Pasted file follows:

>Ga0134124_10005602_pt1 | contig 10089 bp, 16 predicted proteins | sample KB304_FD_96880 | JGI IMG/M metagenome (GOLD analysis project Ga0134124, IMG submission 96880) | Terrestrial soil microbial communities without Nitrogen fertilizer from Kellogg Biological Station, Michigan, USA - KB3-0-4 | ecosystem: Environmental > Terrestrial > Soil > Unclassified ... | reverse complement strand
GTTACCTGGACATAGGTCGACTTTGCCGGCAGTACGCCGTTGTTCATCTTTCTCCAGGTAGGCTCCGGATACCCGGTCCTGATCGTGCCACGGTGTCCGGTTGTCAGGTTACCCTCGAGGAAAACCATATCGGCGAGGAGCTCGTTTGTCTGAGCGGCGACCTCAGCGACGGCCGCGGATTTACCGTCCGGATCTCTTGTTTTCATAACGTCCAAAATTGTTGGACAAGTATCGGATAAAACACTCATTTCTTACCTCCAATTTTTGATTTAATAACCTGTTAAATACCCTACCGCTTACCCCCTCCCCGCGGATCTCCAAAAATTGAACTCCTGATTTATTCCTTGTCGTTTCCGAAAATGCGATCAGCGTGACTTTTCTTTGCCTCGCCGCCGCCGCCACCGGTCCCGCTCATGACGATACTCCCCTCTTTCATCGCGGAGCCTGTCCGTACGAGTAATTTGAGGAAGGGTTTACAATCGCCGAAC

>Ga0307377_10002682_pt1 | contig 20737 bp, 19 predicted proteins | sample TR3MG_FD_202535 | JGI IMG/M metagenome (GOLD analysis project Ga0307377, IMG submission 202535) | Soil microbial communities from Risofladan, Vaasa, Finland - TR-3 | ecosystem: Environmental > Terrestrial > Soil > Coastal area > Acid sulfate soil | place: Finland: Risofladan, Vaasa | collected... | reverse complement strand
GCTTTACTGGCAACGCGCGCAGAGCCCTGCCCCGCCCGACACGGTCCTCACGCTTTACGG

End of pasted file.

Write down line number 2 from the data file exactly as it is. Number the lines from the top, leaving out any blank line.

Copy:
GTTACCTGGACATAGGTCGACTTTGCCGGCAGTACGCCGTTGTTCATCTTTCTCCAGGTAGGCTCCGGATACCCGGTCCTGATCGTGCCACGGTGTCCGGTTGTCAGGTTACCCTCGAGGAAAACCATATCGGCGAGGAGCTCGTTTGTCTGAGCGGCGACCTCAGCGACGGCCGCGGATTTACCGTCCGGATCTCTTGTTTTCATAACGTCCAAAATTGTTGGACAAGTATCGGATAAAACACTCATTTCTTACCTCCAATTTTTGATTTAATAACCTGTTAAATACCCTACCGCTTACCCCCTCCCCGCGGATCTCCAAAAATTGAACTCCTGATTTATTCCTTGTCGTTTCCGAAAATGCGATCAGCGTGACTTTTCTTTGCCTCGCCGCCGCCGCCACCGGTCCCGCTCATGACGATACTCCCCTCTTTCATCGCGGAGCCTGTCCGTACGAGTAATTTGAGGAAGGGTTTACAATCGCCGAAC